In a first-of-its-kind initiative BioHive a group of California engineering students is participating in a smartphone-based training program designed to track specific contaminants in neighborhoods that have been affected by recent Mdecins Sans Frontires (MSF) security action.
Each participating regional agency (RRA) in the sales cycle has partnered with a team led by CEO and founder Paucio Grossi alongside co-owner R. Daniel Staudigl a UC San Francisco engineer and life-long MSF victim. This team is tasked with collecting compound samples for the RRA Regional Action Plan (RAP) in coordination with the RRA which stands for Rapid Response Coordination Network.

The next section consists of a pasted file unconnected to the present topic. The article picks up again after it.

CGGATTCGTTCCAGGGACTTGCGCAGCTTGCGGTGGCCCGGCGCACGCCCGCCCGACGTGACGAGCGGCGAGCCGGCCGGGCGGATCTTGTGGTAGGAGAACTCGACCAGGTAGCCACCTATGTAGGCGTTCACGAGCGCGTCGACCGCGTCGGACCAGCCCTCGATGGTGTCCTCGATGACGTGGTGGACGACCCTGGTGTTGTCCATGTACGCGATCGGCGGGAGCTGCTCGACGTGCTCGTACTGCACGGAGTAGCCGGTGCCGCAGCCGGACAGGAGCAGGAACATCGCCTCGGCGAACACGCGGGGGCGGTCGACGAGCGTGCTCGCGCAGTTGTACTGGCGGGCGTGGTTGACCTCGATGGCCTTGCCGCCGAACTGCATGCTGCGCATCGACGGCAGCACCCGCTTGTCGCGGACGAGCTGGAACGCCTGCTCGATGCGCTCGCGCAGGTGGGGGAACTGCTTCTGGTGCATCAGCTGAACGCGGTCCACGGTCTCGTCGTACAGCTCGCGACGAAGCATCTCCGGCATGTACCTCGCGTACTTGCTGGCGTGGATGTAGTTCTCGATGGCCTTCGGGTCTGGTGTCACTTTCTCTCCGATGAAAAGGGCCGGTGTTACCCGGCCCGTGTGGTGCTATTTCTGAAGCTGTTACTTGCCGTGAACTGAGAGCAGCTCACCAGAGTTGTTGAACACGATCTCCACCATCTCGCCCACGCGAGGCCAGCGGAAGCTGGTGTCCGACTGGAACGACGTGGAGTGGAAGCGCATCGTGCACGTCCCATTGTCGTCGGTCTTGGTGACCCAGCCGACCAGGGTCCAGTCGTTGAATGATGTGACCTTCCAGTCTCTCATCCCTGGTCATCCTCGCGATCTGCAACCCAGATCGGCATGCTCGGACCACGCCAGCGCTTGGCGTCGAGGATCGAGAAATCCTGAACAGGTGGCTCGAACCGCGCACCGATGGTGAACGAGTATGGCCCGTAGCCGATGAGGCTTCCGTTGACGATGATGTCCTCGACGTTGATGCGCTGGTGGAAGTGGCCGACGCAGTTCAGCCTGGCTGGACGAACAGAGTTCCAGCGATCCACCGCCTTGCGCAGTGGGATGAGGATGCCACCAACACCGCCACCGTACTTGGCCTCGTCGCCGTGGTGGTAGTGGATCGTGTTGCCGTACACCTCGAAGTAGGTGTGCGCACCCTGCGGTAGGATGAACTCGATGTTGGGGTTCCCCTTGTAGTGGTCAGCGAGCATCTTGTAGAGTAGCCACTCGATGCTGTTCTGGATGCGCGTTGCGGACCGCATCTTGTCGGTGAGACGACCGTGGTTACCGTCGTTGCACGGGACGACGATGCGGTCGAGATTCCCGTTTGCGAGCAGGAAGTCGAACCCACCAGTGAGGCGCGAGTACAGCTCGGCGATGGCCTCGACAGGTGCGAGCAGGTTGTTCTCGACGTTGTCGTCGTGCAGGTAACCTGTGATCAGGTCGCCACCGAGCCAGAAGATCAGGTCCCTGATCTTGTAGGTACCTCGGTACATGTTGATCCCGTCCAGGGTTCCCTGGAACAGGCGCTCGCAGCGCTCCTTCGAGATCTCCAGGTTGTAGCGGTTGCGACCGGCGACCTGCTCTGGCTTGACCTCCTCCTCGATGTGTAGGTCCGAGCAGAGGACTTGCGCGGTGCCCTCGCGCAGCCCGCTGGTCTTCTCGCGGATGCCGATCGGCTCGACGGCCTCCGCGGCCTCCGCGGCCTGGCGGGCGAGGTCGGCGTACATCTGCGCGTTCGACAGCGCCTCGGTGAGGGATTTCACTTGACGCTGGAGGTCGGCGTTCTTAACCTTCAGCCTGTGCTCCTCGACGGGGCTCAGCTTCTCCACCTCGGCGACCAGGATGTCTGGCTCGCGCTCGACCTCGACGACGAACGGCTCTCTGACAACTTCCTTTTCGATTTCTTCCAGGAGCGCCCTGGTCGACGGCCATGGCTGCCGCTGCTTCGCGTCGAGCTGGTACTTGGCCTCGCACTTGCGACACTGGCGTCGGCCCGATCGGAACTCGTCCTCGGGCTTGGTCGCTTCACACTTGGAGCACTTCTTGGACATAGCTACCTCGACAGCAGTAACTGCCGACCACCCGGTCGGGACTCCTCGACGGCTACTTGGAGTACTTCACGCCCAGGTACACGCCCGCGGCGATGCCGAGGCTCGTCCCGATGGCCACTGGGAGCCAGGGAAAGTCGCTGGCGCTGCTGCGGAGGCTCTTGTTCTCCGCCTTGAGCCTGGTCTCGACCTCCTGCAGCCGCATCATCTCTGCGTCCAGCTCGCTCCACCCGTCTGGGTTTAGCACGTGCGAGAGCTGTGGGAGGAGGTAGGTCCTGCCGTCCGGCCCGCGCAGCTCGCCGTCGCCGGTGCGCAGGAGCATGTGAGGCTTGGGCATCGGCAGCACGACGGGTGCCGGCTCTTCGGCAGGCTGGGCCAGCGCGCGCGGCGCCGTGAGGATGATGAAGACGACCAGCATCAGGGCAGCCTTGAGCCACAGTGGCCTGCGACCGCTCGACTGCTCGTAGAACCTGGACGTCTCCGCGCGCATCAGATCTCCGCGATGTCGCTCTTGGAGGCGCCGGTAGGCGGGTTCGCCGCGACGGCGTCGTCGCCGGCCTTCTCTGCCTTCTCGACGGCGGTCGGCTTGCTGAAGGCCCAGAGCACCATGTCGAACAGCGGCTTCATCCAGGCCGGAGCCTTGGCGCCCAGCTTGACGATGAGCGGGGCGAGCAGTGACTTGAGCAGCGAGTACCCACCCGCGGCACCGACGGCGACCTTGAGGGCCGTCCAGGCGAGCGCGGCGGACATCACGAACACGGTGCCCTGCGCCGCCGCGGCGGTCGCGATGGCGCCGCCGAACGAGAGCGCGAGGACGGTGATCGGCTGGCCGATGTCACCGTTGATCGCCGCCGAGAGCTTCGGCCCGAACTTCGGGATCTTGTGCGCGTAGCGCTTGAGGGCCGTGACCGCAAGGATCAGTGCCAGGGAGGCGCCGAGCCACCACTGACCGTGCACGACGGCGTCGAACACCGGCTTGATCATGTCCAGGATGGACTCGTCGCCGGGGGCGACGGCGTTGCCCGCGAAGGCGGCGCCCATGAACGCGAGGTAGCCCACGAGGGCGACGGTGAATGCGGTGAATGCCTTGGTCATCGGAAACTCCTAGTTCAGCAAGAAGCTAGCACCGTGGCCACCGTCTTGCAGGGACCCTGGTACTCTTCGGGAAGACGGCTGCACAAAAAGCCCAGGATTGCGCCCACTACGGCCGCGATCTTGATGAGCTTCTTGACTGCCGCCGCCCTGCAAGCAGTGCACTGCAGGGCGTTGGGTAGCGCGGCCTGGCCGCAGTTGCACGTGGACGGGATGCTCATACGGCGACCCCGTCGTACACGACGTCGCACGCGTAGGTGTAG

The RAP offers a rapid and time-efficient way to identify and quantify contaminants in our neighborhoods. Not only can it calculate the impacts that have already happened by estimating the total number of people a given area has involved in to estimate the initial drop in the number but it can also estimate the impact resources are being used said Alessandro Panettieri principal of the Haas School of Engineering at UC San Francisco and open-source author of the app. This technology allows an individual to accurately take a map across their neighborhood and forecast the level of risks.